How statistics can help

Given the urgency of the Corona pandemic, it seems natural to focus the question of the role of statistics on this. In the article “On the role of data, statistics and decisions in a pandemic” (Jahn et al. 2022), a cooperation of authors from very different fields pursues the very commendable approach of compiling the essential findings for statistics in a kind of inventory after about two years of the pandemic. In this short contribution, however, a broader perspective and a longer horizon are advocated (Radermacher 2020, 2021a). It is above all the need for transformation towards sustainable development in many areas of life, in production and consumption, in mobility and nutrition, etc., that will call for new statistics as a basis for political decisions and discourse in the years to come. We must adapt to this as quickly as possible so that the quality of the facts meets the demands (in time). In a strategic approach that aims to help statistics achieve its potential and adequate validity in its role for modern societies in coping with their problems, it is crucial that the different facets of this discipline are meaningfully linked. It is by no means sufficient to string together method development, applications, etc. as isolated elements. Rather, it is important to combine these puzzle elements into an overall picture of a coordinated and balanced strategy contained therein.Footnote 1 The “Data Manifesto” (Royal Statistical Society 2019) of the Royal Statistical Society shows that it is possible to bring together the various sectors of the statistical community with their specific perspectives in a coherent and policy-oriented strategy.

What is ‘statistics’?

“Factual truth … is political by nature. Facts and opinions, though they must be kept apart, are not antagonistic to each other; they belong to the same realm. … Seen from the viewpoint of politics, truth has a despotic character. It is therefore hated by tyrants, who rightly fear the competition of a coercive force they cannot monopolize, and it enjoys a rather precarious status in the eyes of governments that rest on consent and abhor coercion. Facts are beyond agreement and consent, and all talk about them – all exchanges of opinion based on correct information – will contribute nothing to their establishment. Unwelcome opinion can be argued with, rejected, or compromised upon, but unwelcome facts possess an infuriating stubbornness that nothing can move except plain lies.” (Arendt, 1967, p. 7).

Statistics are by nature political in a special way; they are the object of opinion, but without themselves being influenced by opinions and interests. How can statistics do justice to this difficult task of being factual information in the sense of Hannah Arendt? How can facts be politically relevant but not politically driven?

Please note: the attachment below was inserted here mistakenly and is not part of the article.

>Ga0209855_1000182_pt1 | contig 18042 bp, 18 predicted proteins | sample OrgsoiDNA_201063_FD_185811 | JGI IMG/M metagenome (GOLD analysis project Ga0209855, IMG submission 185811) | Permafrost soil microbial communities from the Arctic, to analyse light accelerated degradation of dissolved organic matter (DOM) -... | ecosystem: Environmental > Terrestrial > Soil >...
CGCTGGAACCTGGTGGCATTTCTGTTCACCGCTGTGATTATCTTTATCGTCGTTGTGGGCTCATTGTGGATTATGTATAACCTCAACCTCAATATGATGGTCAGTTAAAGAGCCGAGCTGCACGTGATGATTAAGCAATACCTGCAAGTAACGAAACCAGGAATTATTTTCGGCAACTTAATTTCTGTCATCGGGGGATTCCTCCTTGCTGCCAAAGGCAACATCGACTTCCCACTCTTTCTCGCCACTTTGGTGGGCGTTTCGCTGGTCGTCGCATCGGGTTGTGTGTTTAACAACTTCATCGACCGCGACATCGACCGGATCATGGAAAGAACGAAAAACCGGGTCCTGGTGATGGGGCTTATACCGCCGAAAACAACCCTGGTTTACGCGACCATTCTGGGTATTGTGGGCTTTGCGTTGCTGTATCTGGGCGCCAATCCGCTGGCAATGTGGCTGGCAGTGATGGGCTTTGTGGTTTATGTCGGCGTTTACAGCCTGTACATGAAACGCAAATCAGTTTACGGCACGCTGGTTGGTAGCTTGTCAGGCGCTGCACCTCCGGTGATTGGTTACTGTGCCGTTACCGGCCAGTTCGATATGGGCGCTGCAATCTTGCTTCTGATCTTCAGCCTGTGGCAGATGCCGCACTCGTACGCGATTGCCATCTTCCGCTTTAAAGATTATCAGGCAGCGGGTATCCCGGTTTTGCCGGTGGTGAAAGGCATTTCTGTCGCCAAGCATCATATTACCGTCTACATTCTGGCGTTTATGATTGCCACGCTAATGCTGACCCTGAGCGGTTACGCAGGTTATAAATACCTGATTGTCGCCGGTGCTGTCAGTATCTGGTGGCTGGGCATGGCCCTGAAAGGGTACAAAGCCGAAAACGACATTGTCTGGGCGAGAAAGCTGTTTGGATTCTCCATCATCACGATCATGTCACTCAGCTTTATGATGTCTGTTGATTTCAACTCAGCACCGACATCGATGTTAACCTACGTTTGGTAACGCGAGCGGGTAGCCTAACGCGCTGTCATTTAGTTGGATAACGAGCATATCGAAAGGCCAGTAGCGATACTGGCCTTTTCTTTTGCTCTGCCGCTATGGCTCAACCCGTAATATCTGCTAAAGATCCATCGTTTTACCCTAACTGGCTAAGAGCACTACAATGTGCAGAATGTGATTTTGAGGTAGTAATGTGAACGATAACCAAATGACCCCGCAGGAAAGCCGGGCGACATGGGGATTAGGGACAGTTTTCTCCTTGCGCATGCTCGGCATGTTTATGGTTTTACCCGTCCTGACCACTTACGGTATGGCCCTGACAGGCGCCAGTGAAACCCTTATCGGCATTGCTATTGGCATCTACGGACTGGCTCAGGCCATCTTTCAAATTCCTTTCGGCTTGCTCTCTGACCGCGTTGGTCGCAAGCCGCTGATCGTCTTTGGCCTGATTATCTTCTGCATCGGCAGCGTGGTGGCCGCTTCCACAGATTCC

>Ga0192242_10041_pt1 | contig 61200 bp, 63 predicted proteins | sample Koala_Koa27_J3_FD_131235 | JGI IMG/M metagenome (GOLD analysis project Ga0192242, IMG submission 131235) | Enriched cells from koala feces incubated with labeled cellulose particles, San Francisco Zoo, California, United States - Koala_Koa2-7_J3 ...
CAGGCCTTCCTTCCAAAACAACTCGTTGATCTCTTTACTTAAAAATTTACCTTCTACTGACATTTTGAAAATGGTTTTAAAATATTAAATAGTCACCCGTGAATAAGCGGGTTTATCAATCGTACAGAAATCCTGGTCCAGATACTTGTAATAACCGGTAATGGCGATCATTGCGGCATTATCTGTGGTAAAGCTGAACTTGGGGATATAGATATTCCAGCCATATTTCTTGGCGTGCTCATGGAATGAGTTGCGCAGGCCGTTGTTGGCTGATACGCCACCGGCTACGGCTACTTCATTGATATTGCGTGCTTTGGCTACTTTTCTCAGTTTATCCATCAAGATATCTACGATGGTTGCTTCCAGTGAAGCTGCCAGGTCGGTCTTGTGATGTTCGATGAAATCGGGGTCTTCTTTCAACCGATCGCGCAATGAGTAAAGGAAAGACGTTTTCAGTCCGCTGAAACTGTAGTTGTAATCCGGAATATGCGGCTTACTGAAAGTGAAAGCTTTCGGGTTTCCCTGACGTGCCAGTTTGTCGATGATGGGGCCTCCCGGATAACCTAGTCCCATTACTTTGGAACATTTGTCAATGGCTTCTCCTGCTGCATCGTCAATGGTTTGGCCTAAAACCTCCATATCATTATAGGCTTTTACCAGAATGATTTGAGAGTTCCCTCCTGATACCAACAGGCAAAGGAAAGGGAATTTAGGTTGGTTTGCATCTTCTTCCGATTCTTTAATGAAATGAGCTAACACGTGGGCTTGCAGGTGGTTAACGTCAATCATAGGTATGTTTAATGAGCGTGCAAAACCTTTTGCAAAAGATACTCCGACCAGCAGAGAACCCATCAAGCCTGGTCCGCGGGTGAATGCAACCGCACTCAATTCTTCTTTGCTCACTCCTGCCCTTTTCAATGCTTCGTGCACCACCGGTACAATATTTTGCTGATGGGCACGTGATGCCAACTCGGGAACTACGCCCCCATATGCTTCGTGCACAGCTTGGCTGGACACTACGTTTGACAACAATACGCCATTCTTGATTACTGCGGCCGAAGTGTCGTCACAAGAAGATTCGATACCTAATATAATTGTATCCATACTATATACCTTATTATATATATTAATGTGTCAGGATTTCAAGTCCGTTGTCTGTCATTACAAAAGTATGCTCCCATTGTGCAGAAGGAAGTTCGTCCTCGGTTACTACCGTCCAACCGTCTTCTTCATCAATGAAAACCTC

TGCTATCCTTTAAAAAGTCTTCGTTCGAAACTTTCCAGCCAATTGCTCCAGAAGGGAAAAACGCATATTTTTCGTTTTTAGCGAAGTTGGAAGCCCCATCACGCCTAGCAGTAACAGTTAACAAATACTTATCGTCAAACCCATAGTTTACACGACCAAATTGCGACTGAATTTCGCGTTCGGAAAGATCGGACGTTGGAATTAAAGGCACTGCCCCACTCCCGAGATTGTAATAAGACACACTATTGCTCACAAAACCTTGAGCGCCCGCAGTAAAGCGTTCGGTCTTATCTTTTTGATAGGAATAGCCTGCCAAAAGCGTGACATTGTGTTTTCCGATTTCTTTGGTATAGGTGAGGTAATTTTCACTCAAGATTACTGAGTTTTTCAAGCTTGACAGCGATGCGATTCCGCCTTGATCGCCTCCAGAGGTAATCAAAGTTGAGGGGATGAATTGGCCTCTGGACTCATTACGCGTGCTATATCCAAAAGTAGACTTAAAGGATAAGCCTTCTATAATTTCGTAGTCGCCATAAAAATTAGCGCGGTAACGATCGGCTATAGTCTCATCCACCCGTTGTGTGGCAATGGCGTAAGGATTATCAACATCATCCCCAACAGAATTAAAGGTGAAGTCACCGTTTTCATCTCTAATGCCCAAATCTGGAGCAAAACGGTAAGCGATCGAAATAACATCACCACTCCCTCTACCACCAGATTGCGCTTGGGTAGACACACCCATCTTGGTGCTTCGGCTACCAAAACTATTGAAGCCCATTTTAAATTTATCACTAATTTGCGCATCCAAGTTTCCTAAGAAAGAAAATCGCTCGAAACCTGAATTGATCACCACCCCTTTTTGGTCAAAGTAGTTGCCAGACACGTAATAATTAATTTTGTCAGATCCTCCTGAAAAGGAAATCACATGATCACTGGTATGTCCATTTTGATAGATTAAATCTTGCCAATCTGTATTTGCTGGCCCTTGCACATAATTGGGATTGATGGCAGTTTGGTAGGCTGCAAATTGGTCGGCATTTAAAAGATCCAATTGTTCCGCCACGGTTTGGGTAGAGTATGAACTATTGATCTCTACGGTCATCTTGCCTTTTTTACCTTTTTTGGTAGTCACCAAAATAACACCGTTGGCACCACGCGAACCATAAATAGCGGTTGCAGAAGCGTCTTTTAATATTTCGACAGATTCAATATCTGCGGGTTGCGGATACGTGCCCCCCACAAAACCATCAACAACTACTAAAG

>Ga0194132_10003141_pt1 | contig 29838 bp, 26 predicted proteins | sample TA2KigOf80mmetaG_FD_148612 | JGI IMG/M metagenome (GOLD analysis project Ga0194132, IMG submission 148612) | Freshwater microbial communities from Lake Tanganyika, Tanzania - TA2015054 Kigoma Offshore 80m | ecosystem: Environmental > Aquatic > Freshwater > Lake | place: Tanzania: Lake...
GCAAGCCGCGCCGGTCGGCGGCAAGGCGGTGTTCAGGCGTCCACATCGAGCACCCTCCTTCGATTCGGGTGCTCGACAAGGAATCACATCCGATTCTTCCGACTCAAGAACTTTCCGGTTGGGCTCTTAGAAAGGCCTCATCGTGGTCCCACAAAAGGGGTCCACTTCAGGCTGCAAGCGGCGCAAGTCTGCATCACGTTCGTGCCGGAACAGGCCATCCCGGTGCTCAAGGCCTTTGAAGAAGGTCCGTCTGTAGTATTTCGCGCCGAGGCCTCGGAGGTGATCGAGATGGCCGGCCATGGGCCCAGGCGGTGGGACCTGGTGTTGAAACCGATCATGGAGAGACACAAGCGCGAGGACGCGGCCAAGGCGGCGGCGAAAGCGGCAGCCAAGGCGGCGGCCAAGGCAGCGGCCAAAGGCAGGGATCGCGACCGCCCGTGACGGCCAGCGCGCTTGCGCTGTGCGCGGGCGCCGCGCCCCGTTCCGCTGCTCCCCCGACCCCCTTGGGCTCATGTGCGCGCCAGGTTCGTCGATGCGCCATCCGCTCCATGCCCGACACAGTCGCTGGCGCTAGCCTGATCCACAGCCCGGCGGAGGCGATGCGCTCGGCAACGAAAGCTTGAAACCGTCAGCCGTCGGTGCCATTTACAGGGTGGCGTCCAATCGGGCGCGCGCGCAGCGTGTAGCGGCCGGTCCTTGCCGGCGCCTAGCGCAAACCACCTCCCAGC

The answer to these questions is multi-layered:

  • It includes first and foremost good mathematical-statistical methodology

  • and

  • a modern technology based on reliable data sources and efficient processing procedures.

    But that is not all:

  • Statistical processes require a sustainably maintained infrastructure, be it for research on methods and development of technologies, be it for the ‘fabrication’ of statistical information.

  • Quality of statistical information proves itself in the ‘fitness for purpose’ test: Are the facts provided relevant, are they correctly understood, do they meet (realistic) expectations? This dimension of quality is achieved as a goal when all parties involved, i.e. the producers and the users of facts, data, trends, speak a common language.

It is therefore necessary to approach the task with several objectives, which are partly in conflict to each other, and considered from different angles at the same time (see Fig. 1). If statistical results are not measurements conceived according to a naïve realism, but are crucially convention-dependent quantifications, how can they nonetheless be objective, neutral, and of trustworthy quality? How can the quality of statistical products defined in this way be achieved, guaranteed and communicated? What conditions must be met so that this theoretically possible quality is actually realised? Last but not least, which ethics, values and governance matter, is there a statistics-friendly or hostile ‘culture’?

Fig. 1
figure 1

Parameters of excellent statistics

Statistics: old school or trendy?

Statistics is called upon to position and assert itself as an independent discipline in association with other data sciences. This is about cooperation, new possibilities and synergies. From a purely methodological-technical perspective, the differences between data science, artificial intelligence and statistics appear less serious. Rather, it is other factors such as values, quality definition or professional self-image that make the difference.Footnote 2 Both on the side of the producers of quantitative information and on the side of the users, there are very different ‘data worlds’ in this respect, which becomes particularly clear in the comparison of the 'big data world' with official statistics (Radermacher 2021d).